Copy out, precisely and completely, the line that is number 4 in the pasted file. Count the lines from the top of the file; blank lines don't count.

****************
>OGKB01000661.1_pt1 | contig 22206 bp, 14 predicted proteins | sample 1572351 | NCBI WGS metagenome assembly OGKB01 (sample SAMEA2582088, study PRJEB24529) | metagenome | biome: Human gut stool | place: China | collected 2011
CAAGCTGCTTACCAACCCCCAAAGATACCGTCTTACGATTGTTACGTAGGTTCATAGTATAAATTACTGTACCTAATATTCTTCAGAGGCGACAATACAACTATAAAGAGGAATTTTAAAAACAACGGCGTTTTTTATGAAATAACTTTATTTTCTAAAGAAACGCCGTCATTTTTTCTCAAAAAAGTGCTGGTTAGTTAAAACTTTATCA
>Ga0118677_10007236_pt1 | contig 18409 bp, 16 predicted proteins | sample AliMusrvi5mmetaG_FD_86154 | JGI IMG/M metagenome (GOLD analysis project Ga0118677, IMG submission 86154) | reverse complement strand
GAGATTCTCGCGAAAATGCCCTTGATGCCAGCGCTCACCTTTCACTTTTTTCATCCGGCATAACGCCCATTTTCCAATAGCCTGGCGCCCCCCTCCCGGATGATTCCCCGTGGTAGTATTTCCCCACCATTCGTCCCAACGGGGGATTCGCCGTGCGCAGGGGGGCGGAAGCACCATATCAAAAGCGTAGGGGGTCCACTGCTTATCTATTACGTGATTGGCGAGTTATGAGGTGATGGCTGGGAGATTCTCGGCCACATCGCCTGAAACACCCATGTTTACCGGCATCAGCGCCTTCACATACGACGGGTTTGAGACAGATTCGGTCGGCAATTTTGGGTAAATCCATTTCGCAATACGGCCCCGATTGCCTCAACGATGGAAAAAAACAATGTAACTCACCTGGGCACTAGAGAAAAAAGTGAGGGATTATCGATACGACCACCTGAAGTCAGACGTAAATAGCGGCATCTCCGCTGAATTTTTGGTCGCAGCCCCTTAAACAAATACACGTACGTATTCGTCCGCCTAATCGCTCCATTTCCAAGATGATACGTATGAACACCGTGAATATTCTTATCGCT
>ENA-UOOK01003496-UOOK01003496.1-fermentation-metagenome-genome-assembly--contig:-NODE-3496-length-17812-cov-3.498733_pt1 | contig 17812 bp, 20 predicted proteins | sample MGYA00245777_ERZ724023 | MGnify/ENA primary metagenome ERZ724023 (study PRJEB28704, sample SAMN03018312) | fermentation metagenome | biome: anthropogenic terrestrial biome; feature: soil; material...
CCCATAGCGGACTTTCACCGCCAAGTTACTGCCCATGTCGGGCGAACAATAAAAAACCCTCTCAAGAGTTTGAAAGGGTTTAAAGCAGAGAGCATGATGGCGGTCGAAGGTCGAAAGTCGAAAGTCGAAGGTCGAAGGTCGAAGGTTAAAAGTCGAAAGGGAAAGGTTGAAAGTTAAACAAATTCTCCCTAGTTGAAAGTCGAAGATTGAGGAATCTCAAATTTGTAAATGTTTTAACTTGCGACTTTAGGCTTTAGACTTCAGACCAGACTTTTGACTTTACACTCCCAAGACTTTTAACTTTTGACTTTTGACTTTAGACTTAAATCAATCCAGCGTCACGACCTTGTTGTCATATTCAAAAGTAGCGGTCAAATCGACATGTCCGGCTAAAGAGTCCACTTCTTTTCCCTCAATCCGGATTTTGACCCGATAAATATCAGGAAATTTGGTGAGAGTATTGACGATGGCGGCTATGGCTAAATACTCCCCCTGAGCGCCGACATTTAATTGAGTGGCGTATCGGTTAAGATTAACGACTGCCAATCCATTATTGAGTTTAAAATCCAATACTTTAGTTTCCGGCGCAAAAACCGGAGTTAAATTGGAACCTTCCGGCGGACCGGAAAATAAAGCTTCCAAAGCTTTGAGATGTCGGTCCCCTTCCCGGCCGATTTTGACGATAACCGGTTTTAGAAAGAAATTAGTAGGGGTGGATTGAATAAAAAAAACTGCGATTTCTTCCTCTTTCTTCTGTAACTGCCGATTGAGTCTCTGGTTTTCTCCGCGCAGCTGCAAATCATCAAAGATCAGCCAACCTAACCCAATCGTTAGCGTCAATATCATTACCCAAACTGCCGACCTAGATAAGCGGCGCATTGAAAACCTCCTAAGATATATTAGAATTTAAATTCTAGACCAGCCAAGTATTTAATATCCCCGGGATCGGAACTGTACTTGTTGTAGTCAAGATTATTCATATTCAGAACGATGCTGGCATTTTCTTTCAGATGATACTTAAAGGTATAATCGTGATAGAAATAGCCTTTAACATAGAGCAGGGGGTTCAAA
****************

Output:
GAGATTCTCGCGAAAATGCCCTTGATGCCAGCGCTCACCTTTCACTTTTTTCATCCGGCATAACGCCCATTTTCCAATAGCCTGGCGCCCCCCTCCCGGATGATTCCCCGTGGTAGTATTTCCCCACCATTCGTCCCAACGGGGGATTCGCCGTGCGCAGGGGGGCGGAAGCACCATATCAAAAGCGTAGGGGGTCCACTGCTTATCTATTACGTGATTGGCGAGTTATGAGGTGATGGCTGGGAGATTCTCGGCCACATCGCCTGAAACACCCATGTTTACCGGCATCAGCGCCTTCACATACGACGGGTTTGAGACAGATTCGGTCGGCAATTTTGGGTAAATCCATTTCGCAATACGGCCCCGATTGCCTCAACGATGGAAAAAAACAATGTAACTCACCTGGGCACTAGAGAAAAAAGTGAGGGATTATCGATACGACCACCTGAAGTCAGACGTAAATAGCGGCATCTCCGCTGAATTTTTGGTCGCAGCCCCTTAAACAAATACACGTACGTATTCGTCCGCCTAATCGCTCCATTTCCAAGATGATACGTATGAACACCGTGAATATTCTTATCGCT